(c) photo: Rebecca Ryan

7 cycle tips from professional NZ travel writers

We asked professional NZ travel writers Sarah Bennet and Lee Slater if they would like to share their best NZ cycle tips. So happy they made time and shared their experiences with us. Thanks guys!

Sarah and Lee are known for their enthusiasm for the NZ Cycle trails, they are keen mountain bikers and have ridden almost every rideable section of trail in the Great Rides network.

The tips; use it to your advantage and enjoy!

1. Travel slowly, you’ll see more!
The 22 Great Rides aren’t a race and while you can finish some in one day, you’ll see and experience a lot more of the local attractions, history and environment if you split the rides up into sections and stay overnight. There are plenty of accommodation options for every budget and shuttles to transport you, your bikes and belongings along most of the rides.

2. Think about guiding
Guiding can add another satisfying element to your cycle trail adventure. Guiding companies, especially those that are official supporters / sponsors of the trails, can relay fascinating stories about the local environment and history, as well as sort out all the logistics for bike hire, transport, accommodation and food.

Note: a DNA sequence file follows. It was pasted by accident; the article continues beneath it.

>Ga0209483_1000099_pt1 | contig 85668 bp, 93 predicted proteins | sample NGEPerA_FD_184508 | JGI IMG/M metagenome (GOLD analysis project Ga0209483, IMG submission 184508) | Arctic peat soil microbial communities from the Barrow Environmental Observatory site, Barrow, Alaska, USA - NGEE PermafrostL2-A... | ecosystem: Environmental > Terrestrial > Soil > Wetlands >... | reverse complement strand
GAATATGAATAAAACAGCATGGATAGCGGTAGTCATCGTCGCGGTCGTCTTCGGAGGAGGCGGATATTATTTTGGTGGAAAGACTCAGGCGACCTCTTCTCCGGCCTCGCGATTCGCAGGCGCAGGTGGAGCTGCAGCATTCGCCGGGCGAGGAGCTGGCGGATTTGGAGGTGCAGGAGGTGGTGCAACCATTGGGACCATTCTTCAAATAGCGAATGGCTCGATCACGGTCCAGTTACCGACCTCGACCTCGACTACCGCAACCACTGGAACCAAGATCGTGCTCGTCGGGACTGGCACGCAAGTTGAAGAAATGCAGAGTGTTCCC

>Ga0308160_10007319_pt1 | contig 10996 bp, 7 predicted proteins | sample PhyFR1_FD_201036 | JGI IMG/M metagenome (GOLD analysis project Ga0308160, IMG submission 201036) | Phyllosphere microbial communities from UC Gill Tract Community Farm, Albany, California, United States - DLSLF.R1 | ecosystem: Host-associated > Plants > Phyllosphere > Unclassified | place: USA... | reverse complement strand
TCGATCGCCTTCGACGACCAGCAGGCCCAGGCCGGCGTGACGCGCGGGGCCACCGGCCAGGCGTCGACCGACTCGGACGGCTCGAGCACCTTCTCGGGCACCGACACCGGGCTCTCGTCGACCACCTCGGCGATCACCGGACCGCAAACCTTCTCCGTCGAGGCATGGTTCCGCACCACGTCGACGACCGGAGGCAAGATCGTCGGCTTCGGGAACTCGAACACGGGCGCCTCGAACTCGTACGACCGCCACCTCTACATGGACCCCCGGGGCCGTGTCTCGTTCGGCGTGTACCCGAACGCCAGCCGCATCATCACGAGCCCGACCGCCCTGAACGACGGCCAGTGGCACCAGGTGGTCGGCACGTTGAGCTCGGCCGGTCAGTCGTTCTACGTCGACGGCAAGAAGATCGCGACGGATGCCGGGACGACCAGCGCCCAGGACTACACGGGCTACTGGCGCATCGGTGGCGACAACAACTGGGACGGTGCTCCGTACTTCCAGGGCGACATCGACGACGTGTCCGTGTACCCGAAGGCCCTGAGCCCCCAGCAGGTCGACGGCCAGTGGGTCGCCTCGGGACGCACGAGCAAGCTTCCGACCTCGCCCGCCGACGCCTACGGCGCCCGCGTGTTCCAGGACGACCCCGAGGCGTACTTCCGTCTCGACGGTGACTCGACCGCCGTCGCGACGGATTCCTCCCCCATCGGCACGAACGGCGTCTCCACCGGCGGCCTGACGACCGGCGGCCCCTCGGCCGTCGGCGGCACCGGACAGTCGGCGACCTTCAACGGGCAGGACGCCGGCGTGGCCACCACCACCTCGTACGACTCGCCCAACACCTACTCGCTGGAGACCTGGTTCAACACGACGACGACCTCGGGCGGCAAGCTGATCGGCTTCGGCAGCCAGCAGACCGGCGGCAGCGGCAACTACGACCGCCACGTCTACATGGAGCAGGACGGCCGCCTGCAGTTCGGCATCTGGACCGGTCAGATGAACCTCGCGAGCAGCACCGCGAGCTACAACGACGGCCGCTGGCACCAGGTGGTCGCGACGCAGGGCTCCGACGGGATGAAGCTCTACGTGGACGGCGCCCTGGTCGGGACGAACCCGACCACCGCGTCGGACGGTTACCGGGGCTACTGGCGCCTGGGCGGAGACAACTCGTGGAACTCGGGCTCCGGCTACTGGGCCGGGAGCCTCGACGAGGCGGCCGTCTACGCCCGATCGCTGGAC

3. Are you short on time?
If you’re short on time but not cash ;) , heli-tours are available for many of the backcountry trails. It’s also an amazing way of seeing the landscapes from above that you’re going to ride through (or have just ridden through).

4. Mobile phone coverage
Some of the New Zealand Cycle Trails are very remote and rugged with little or no mobile phone coverage (examples include the Old Ghost Road and Mountains To Sea). At least one rider in your group should take a New Zealand-appropriate personal locator beacon (PLB) for emergencies, and know how and when to use it. More info is available from the NZ Mountain Safety Council Website, including where to hire and buy PLBs around New Zealand.

Note: only 406MHz models should be used in New Zealand.

5. Check your mechanical skills
At least one rider should have bike mechanical skills on remote trails. The NZ Cycle Trail and Mountain Safety Council websites have some good information on trail safety.

6. Have a day-ride
Riders don’t have to complete all of the trails; most trails can be spliced and diced into shorter, but no less enjoyable, day-rides.

7. What’s your Level of fitness?
Riders should choose their rides according to level of fitness, bike skills and interests. Detailed trail descriptions are available on the NZ Cycle Trail website. You can also snoop around our website to have a look at our online magazines to get an impression of the trials.

Want to know more about Sarah and Lee?
Check them out on their website or follow them on Instagram: @teambenter.